The problem with PETA

17 October 2012

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With the release of the highly anticipated new Pokemon game last week, you could have expected other brands to try and cash in on the success of the anime and game franchise. Instead gamers around the world found the Pokemon brand under attack from an unwelcome but not unfamiliar source.

Image via peta.org

PETA (People for the Ethical Treatment of Animals) launched their own online game called ‘Pokemon Black & Blue’, where instead of trainers pitting their animal friends against one another, the battling monsters attack their human masters, as well as medical researchers and farmers. The argument here is clearly that Nintendo is conditioning children who play the game to have a disregard for animal rights.

Last year PETA reacted similarly to the release of a Mario Bros. game, claiming that that game encouraged players to wear fur.

Other notable efforts from the non-profit organisation include their 2009 banned graphic ‘Veggie Love’ advertisement, and the 2004 ‘Holocaust on Your Plate’ campaign, which equated the treatment of caged pigs and chickens to the concentration camps of the Holocaust.

In light of all of these sensationalist campaigns it would be fair to think that PETA isn’t taken seriously by anyone; after all, they seem a lot more concerned with gaining publicity than actually advocating serious institutional reform.

But the reality is that PETA is funded almost exclusively by member donations, and they have headquarters around the world. Much of their support seems naïve at best, coming from people who agree with the admirable basic principles of humane animal treatment.

Therein lies the tragedy of PETA; when I think of animal rights organisations, or even issues, my mind is drawn to the bizarre and often irrational acts of PETA. Granted, I am not the kind of person who is likely to give to an animal rights group, but it wouldn’t surprise me if the more genuine causes and actions of other groups are being overshadowed in people’s minds by elaborate protests and ad campaigns of the group that lobbied to make the small US town of ‘Fishkill’ replace its apparently offensive name.

Helping a cause? (Image: david_shankbone via flickr)

 

Luckily we have the trusted RSPCA, a much loved and respected animal welfare organisation. They are partially government funded, and have a strong working relationship with the police, even to the point where they themselves have are effectively granted police powers. This has created a legitimate guardian of animal rights in the public eye, but there are no doubt other worthy groups of smaller focus that deserve some attention as well.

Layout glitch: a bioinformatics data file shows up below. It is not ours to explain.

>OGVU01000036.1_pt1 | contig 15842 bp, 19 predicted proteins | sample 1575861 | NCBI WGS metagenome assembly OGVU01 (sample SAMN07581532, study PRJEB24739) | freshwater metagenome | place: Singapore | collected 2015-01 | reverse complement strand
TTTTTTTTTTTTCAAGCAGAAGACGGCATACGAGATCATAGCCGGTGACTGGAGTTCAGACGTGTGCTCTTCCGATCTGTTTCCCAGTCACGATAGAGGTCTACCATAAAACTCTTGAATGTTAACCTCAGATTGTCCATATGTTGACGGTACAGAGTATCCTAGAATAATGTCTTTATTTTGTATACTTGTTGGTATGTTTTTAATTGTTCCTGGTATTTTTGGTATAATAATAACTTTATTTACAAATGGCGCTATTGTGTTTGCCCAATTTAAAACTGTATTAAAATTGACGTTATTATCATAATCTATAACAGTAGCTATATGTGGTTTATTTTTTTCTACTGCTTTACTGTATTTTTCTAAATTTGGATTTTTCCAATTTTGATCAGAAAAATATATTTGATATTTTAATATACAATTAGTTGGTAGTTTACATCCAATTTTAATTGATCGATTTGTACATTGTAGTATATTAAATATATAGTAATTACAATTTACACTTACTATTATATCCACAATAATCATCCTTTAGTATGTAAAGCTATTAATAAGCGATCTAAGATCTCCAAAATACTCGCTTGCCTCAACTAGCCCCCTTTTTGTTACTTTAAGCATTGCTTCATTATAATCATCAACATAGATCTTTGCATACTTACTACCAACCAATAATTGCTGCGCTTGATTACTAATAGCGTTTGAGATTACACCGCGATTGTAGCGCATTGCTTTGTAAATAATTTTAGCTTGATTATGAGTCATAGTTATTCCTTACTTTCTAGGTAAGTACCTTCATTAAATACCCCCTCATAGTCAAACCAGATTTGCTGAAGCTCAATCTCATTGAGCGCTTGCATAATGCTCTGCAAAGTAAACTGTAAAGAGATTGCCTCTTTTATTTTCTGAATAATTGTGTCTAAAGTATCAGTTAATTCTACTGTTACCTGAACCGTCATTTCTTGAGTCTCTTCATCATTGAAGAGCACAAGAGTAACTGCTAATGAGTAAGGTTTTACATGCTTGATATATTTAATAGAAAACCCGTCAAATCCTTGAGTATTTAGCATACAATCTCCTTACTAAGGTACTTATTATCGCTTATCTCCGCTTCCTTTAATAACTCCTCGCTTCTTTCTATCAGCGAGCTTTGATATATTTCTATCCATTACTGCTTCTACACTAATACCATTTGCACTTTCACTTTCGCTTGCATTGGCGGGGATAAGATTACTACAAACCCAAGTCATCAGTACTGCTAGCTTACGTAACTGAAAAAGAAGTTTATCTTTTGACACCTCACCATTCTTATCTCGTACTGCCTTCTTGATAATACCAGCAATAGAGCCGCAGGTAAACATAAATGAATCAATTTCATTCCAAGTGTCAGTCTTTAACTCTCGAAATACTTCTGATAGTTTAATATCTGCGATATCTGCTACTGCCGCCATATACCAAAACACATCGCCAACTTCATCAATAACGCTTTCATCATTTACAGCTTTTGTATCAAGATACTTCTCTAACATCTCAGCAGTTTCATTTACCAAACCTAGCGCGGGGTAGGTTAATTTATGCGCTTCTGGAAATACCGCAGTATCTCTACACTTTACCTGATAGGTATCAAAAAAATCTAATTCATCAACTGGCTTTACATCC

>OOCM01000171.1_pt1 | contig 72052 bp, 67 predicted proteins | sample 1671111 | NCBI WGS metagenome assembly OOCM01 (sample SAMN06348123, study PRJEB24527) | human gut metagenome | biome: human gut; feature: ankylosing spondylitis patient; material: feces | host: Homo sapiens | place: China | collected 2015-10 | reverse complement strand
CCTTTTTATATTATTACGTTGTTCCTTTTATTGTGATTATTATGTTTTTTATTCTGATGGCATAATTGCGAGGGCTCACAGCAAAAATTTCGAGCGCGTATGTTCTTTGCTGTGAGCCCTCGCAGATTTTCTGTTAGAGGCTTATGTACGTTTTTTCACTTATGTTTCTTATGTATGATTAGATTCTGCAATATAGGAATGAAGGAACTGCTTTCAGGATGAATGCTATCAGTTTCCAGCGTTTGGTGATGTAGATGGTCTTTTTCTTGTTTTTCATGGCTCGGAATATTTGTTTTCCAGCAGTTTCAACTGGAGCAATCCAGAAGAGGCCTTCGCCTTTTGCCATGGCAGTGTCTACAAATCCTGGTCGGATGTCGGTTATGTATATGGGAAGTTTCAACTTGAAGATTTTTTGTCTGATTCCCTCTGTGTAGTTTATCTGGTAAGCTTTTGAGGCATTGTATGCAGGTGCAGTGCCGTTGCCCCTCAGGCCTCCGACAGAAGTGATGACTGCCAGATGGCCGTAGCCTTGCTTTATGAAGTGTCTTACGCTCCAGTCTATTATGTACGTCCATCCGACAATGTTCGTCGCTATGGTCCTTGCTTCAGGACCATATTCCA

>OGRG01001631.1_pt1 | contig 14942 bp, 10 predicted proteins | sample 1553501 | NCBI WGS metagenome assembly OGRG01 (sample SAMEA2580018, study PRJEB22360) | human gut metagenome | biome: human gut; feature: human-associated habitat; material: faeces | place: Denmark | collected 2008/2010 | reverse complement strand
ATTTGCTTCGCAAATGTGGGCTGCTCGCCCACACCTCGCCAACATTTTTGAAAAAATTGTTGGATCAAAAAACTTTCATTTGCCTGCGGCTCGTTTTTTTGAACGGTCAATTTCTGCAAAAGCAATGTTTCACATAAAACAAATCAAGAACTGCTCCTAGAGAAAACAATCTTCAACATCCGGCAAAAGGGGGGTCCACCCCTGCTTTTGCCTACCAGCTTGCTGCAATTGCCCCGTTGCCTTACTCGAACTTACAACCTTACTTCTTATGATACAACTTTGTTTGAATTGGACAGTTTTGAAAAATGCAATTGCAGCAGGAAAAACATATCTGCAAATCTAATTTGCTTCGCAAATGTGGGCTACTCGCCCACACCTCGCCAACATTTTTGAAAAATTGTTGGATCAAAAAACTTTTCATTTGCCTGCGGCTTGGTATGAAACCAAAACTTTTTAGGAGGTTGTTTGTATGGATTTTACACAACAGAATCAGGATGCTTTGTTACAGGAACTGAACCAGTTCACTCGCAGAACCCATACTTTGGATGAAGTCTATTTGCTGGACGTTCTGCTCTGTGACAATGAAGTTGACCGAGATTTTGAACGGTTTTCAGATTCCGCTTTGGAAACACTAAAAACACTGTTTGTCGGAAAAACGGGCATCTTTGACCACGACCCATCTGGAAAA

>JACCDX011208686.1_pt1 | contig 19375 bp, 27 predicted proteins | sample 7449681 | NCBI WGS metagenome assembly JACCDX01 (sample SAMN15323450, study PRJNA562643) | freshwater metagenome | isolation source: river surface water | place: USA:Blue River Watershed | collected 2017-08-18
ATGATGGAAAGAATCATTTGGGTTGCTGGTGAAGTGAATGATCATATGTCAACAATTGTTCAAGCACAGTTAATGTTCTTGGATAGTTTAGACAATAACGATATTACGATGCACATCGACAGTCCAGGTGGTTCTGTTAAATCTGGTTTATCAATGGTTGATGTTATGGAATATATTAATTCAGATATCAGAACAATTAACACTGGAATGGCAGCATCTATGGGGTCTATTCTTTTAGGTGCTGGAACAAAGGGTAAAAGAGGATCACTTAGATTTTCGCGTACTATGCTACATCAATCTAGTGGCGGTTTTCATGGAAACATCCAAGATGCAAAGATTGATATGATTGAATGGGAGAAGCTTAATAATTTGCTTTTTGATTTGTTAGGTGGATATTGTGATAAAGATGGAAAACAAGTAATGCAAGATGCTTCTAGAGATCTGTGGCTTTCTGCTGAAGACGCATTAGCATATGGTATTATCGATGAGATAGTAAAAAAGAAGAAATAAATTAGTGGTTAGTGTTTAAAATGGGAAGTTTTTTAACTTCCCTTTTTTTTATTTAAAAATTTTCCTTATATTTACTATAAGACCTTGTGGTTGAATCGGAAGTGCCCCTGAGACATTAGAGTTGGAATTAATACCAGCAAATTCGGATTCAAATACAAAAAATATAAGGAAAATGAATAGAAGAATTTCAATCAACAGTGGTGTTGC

Admittedly (and thankfully) PETA’s presence in Australia is limited. But I’m willing to wager that most of us have heard of at least a handful of PETA protests in other countries. They were outspoken on the recent live export issues in Bahrain. It’s a genuinely troubling issue that many Australians would have an opinion on.

PETA’s website decried current government policy, claiming that ‘Each of us has a responsibility to speak up for these gentle creatures, who face a hellish journey, a terrifying wait and an agonising slaughter.’ Compare this to the RSPCA’s response, which stated that ‘it’s time for the government to actually take note of independent advice on the economics of the live cattle trade and start implementing changes that will truly ensure the welfare of Australian animals.’

Working in the economics of live animal exporting is effective in that it brings in an issue besides care for animals. After reading that I immediately wonder if we should change our export policy. Most people are not going to be motivated by animal rights when it goes against economic wellbeing, but raising the possibility that this is a poor economic choice is persuasive. A group like PETA would probably disregard any anything other than moral objection, as it could be offensive to equate economic value to levels of animal welfare.

As Tony Burke, Minister for Sustainability, Environment, Water, Population and Communities writes, he has two theoriesabout PETA. ‘One: somewhere there is an animal-hating evil genius who provides tactical advice to PETA. Or two: they’re just really silly people.’

RSPCA national president, Dr Hugh Wirth, has expressed similar sentiments, saying that ‘you can’t sit down with animal rights people, you just cannot sit down; they’re irrational, they will not discuss anything with you, because they claim to occupy the high moral ground.’ Overall PETA are adept at gaining media attention. This may translate to donations from well-to-do activists, but they are doing more harm than good to the very causes that they champion. They may rationalise their campaigns by saying that donations allow them to fight on real issues, but I’m sceptical as to whether this work comes close to cancelling out the damage they are doing to other groups.

There is clearly room for pragmatic solutions and genuine debate on areas of animal welfare. We should be thankful that we have the RSPCA, but as long as PETA maintains in the media spotlight they will continue to discredit reasonable and genuine organisations around the world.

Tim Viney is a Master of Global Communications student at La Trobe University, and is upstart‘s deputy editor. You can follow him on Twitter:@TimViney2.